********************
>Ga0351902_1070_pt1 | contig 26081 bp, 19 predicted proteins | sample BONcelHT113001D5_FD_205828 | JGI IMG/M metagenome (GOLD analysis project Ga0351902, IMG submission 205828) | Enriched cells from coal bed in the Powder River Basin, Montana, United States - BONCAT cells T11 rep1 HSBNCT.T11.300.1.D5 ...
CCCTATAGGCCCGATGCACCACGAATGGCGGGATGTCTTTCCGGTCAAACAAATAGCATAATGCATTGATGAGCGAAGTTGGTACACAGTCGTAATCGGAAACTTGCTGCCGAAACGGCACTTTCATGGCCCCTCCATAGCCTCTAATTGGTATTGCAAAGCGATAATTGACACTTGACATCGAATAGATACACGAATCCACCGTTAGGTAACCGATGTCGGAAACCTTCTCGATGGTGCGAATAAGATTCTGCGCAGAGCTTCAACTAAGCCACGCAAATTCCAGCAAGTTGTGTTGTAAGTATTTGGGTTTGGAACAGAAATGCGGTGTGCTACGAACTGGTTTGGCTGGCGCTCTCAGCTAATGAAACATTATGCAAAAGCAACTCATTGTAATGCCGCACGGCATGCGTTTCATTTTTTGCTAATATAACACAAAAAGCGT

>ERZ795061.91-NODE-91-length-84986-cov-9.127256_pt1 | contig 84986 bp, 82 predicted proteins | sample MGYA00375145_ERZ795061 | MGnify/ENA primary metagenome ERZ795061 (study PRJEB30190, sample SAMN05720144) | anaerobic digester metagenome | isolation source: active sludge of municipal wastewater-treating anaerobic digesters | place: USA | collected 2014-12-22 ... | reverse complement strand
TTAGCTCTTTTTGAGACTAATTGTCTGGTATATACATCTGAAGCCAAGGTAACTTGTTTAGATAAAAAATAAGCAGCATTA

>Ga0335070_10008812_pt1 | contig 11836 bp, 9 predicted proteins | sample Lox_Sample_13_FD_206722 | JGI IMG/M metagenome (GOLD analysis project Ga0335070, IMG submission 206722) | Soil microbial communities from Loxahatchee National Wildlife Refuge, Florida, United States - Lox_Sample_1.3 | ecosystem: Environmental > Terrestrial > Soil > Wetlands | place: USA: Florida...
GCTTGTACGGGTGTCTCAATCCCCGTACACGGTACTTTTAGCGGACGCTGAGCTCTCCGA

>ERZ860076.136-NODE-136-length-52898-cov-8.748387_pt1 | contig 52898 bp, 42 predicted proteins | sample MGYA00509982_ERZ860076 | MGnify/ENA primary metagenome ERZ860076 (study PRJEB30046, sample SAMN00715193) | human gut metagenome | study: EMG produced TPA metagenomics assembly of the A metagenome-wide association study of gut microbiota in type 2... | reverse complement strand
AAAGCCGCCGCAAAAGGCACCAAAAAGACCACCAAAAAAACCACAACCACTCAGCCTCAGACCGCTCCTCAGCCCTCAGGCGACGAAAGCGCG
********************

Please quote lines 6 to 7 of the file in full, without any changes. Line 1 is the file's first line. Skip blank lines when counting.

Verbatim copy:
GCTTGTACGGGTGTCTCAATCCCCGTACACGGTACTTTTAGCGGACGCTGAGCTCTCCGA

>ERZ860076.136-NODE-136-length-52898-cov-8.748387_pt1 | contig 52898 bp, 42 predicted proteins | sample MGYA00509982_ERZ860076 | MGnify/ENA primary metagenome ERZ860076 (study PRJEB30046, sample SAMN00715193) | human gut metagenome | study: EMG produced TPA metagenomics assembly of the A metagenome-wide association study of gut microbiota in type 2... | reverse complement strand